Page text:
The "West" is experiencing a "populist moment" and continental Europe is not being spared this. The argument at the centre of this text is that the various forms of populism - which are feeding a Eurosceptic and even Europhobic discourse - all converge towards a crisis over liberalism which has to be surmounted if we are to prevent our societies from closing on the modern world.

Populism and the crisis of liberalism

What is "populism"? Anti-elitist, anti-democratic or anti-liberal?

The various forms of euroscepticism and europhobia that we see emerging in many Member States of the European Union all converge - in spite of their diversity - towards populist rhetoric. "Populism" is not just - as some who are accused of it say - a term and narrative used by the "elites" disdainfully to disqualify the word of the "people". It matches a historical and contemporary reality, the general features of which we are aware.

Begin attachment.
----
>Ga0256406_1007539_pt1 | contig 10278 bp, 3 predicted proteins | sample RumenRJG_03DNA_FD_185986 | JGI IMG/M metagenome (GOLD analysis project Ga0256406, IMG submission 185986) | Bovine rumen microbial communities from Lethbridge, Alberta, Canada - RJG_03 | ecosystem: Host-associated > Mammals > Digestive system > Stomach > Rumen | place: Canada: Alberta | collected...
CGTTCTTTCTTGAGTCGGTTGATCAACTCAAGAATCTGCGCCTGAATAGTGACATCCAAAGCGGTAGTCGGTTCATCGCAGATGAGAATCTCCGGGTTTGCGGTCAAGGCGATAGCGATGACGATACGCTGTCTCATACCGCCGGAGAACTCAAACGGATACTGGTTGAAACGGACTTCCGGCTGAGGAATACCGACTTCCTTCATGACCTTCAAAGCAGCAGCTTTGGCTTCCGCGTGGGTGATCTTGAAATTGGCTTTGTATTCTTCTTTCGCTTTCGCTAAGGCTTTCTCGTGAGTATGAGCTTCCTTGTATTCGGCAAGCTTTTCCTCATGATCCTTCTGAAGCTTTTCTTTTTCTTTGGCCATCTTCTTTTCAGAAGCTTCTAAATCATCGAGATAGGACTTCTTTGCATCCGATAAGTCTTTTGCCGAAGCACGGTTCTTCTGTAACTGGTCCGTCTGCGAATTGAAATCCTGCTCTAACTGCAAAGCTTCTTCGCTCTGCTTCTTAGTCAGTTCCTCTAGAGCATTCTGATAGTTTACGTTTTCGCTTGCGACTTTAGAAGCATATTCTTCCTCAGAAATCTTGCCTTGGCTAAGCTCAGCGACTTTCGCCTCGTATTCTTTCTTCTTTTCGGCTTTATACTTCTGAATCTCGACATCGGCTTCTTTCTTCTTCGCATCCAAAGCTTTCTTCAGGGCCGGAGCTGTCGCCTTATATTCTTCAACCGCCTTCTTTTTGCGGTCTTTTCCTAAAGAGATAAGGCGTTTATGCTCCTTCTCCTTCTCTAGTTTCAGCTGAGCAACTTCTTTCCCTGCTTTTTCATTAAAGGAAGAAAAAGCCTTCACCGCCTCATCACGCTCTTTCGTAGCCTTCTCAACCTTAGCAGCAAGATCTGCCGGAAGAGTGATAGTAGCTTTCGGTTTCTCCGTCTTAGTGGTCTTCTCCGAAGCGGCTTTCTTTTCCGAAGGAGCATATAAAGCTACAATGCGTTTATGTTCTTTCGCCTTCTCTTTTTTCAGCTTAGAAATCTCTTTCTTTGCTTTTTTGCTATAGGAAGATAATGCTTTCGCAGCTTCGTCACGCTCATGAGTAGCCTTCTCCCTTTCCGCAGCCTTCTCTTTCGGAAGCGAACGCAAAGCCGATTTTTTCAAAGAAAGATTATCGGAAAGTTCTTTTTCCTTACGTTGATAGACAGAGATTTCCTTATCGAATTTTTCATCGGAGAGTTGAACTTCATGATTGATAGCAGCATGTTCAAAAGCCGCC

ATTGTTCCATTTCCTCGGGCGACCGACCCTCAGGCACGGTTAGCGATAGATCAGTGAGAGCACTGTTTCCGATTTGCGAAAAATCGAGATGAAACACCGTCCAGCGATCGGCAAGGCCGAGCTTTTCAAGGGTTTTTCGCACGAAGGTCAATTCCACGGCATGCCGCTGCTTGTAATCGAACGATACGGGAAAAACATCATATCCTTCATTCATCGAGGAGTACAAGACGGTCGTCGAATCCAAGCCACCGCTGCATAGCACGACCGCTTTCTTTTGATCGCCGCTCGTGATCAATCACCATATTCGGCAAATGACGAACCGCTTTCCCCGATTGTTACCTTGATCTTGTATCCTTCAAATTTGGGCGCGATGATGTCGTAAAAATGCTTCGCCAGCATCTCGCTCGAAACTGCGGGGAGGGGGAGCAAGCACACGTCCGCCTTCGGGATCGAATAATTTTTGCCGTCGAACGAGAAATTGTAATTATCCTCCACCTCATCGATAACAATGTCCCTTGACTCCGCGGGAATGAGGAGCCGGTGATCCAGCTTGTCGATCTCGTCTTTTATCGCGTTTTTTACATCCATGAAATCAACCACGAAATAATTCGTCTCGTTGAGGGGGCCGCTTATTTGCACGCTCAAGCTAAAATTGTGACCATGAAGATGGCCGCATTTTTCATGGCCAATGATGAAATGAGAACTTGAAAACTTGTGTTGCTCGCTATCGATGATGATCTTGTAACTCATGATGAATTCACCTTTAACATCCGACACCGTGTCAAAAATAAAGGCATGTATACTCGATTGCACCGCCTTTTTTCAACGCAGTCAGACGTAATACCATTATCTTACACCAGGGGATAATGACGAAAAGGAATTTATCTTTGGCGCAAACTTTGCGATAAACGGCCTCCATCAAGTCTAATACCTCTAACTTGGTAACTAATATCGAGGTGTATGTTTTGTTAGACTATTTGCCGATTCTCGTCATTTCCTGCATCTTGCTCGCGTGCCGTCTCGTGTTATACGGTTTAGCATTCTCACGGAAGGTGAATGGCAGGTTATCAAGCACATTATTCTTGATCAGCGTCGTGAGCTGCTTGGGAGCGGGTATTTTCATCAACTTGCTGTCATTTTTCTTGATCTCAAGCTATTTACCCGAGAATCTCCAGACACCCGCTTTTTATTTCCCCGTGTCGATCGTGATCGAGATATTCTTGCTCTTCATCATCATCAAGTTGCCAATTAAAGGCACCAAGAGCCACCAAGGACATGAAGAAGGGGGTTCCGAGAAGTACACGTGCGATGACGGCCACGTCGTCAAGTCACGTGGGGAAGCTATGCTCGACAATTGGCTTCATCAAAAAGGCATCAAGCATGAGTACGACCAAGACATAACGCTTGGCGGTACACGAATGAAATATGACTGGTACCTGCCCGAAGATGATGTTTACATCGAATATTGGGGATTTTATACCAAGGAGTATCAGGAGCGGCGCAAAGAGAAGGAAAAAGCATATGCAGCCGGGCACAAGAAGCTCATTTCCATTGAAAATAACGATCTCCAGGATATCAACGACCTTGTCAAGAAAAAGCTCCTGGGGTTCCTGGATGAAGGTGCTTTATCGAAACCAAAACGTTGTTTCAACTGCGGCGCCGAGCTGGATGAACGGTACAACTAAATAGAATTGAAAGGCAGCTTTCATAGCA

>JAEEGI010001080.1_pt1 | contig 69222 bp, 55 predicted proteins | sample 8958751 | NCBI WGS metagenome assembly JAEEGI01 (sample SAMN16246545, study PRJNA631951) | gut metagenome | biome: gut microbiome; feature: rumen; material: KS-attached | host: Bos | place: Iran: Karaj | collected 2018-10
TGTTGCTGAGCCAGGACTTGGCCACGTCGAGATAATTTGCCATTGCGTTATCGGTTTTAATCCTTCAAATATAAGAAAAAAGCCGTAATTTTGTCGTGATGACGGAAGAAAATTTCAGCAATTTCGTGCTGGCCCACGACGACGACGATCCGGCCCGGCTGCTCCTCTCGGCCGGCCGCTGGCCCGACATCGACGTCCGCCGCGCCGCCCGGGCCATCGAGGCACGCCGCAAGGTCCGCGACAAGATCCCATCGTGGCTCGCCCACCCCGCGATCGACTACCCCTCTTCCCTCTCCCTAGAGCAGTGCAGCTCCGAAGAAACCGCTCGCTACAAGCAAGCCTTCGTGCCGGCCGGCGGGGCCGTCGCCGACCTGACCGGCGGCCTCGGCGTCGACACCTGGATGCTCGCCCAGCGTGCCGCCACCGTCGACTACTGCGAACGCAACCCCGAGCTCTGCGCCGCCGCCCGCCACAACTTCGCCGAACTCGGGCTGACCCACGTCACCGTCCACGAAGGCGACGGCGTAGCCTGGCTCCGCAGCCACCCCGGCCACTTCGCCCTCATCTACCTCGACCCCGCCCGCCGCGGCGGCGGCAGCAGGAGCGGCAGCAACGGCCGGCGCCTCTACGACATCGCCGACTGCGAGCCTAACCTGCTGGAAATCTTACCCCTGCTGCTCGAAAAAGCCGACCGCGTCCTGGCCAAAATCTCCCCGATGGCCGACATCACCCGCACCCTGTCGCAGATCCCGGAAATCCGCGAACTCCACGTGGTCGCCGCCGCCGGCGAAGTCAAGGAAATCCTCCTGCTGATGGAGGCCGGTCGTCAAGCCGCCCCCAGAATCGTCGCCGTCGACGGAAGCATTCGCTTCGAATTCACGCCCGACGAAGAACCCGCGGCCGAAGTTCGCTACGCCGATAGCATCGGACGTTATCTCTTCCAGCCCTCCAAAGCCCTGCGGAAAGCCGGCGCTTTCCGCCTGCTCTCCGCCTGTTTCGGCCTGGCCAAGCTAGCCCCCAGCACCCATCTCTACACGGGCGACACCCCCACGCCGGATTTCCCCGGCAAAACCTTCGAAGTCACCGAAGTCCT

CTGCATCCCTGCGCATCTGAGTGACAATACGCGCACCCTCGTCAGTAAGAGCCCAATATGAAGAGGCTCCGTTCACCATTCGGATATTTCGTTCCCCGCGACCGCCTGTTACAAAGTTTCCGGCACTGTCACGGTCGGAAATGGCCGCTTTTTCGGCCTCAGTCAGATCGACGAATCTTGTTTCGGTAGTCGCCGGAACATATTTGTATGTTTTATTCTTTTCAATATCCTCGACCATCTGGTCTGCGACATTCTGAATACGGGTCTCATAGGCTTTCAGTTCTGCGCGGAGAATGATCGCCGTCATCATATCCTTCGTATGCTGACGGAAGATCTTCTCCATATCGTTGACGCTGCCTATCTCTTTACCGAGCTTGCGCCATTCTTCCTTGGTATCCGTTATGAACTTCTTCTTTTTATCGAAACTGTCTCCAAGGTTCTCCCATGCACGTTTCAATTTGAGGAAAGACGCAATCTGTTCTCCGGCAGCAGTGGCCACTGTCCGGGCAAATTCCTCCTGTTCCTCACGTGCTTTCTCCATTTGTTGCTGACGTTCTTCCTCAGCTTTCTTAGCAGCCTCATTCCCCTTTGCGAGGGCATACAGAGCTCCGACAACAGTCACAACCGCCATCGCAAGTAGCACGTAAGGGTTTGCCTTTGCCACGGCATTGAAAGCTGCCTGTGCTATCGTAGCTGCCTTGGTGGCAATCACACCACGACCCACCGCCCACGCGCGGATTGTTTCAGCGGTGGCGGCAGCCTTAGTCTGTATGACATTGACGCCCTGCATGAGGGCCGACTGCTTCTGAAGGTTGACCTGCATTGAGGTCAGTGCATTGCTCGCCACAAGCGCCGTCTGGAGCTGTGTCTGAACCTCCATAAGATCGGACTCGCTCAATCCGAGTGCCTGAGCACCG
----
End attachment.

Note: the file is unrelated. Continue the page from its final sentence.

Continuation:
Firstly "populism" reflects the arraignment of the "elite" - be these political, economic, media and intellectual - who are stigmatised because they are said to have stolen or betrayed the power and the will of the "people", the only valid base of legitimate authority. But which "people" are we talking about? In populist rhetoric the people is defined either on a sociological basis, with reference to specific social groups, or on a nationalist basis, but in both cases there is a triple movement towards radicalisation and the exacerbation of the differences which are supposed to be external or foreign to it: from a moral point of view, populists target the "corrupt", from a political and socio-economic point of view, there is the traditional arraignment of the elites and from an ethnic point of view there is an attack made against foreigners. The people is now being mobilised with the aim of reviving the feeling of a lack of representation and identity.